History of The Ohio Tool Company

Being a native Buckeye and having an interest in old tools, I’ve recently gotten curious about the history of the Ohio Tool Company. While nosing around on the ‘net trying to learn more, I ran across this article in Farmland News about Jack Devitt who maintains a collection of tools made in Ohio — especially planes.Ohio Tool Company

The article doesn’t have a dateline, so I’m not sure how old it is. It mentions a book that Jack wrote called Ohio Toolmakers and Their Tools. I contacted the newspaper and a few days later got an email from Mr. Devitt. Here’s what he says:

To receive a copy of Ohio Toolmakers and Their Tools, send $30.00 which includes postage and handling to Jack Devitt, P.O. Box 116, Ottoville, OH 45876 with your name and address. Also indicate if you want the book signed and if you want it signed to a specific person. We’ll get it in the mail the same day usually.

3 Responses to “History of The Ohio Tool Company”

Howard Simmons said,

We live near the old Chapin tool factory. Occasionally I ‘d find an old signed wooden plane at a tag sale signed by this local factory in Pine Meadow Connecticut or by Stanley (just down the road) of New Britain Connecticut. Last week I found an all wooden plane 14 inches long signed “Ohio Tool Co # 83″. It’s all wood except it has a steel fence. It is adjustable with two wood screws; two disk shaped left side adjustment nuts and two bulbous right side adjustment nuts. I’ve re-assembled it two ways but cannot see a good and functional way to set it and get it to rabbit more than 1/4 inch. Perhaps the wrong cutter …….. a catalog for this period would solve this problem. Can you help out ?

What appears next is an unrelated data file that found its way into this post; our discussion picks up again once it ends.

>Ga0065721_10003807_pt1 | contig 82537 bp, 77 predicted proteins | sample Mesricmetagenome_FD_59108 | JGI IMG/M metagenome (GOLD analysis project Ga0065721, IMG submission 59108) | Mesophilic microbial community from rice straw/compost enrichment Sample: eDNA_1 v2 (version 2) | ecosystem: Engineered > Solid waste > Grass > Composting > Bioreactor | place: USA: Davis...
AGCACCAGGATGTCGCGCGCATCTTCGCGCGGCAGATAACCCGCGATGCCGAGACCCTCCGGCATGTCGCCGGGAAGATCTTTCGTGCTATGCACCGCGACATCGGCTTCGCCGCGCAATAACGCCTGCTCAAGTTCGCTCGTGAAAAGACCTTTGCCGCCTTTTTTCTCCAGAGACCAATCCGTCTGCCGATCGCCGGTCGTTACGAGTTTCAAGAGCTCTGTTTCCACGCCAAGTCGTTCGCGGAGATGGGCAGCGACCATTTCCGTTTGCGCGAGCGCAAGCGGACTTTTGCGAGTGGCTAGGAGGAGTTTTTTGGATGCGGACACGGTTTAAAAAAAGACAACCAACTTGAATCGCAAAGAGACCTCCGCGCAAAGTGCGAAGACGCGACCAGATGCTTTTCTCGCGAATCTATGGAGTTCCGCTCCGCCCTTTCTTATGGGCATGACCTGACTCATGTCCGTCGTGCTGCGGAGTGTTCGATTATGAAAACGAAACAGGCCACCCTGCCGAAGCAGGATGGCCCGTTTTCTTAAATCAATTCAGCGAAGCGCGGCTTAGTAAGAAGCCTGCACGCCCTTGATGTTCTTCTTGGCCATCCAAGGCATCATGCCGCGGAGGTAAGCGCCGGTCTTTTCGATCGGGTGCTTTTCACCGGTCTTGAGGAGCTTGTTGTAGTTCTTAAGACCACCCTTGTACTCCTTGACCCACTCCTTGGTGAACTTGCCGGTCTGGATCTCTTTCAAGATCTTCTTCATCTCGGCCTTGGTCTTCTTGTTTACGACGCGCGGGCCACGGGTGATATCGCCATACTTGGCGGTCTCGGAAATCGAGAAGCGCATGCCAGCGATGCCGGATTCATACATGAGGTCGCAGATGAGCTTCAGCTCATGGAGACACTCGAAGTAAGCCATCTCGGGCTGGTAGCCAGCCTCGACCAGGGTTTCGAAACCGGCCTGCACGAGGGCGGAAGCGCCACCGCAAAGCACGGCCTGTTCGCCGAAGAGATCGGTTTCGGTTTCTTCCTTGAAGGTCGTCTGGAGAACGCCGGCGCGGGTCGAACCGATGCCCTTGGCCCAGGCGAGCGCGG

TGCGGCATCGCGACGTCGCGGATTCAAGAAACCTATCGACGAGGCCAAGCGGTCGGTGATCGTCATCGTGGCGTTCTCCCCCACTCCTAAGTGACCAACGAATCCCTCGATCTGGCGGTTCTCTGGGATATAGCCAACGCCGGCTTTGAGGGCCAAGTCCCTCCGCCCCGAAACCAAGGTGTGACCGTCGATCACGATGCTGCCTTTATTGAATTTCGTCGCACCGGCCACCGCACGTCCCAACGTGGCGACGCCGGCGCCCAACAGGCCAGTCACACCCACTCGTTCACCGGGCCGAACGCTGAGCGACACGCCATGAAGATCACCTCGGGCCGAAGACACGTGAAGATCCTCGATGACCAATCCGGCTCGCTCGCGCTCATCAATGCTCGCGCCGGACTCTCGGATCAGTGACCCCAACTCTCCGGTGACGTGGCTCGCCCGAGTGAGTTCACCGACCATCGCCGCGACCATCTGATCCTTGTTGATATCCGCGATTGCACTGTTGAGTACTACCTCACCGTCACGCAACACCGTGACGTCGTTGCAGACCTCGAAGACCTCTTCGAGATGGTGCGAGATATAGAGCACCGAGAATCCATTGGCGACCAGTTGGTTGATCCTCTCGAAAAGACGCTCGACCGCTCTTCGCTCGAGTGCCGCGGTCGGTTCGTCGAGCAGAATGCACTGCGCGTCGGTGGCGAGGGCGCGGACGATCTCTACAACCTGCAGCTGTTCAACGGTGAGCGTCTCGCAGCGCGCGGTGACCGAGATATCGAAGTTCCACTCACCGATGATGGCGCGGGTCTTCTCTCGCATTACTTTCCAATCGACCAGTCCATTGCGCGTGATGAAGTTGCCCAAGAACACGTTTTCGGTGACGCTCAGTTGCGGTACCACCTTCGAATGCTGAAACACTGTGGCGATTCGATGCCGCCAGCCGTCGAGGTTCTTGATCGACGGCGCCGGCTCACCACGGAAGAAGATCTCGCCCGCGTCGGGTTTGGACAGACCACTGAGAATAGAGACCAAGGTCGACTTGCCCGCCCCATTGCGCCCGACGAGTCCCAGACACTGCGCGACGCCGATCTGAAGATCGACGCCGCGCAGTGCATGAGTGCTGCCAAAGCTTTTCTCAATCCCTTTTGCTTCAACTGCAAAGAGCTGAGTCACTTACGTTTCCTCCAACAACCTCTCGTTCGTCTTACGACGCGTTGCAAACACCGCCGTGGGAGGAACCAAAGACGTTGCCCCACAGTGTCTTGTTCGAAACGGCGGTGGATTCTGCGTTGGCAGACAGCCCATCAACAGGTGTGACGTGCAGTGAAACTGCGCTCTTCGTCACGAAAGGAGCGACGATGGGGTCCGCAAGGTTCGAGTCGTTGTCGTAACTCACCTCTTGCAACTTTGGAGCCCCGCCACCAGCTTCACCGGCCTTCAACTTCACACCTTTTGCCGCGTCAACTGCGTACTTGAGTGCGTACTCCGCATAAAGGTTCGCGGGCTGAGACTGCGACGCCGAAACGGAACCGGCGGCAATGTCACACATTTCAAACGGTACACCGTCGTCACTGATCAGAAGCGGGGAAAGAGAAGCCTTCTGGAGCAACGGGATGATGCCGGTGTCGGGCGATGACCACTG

Randy said,

Howard,

You can find some scant information by googling “ohio tool 83″:

http://www.google.com/search?&q=ohio+tool+83

I would also browse over to The Toolemera Press site (http://toolemera.com/Manufacturers%20%26%20Merchants/Mfg.%20mno/mfg.ohiotool.html) and see what Gary has to offer.

–Randy

Howard Simmons said,

Thanks Randy, I’ll follow your leads. I think the best way to learn the tool’s ability is by using it. It’s been used. I see a lot of honest wear.

Thankyou, Howard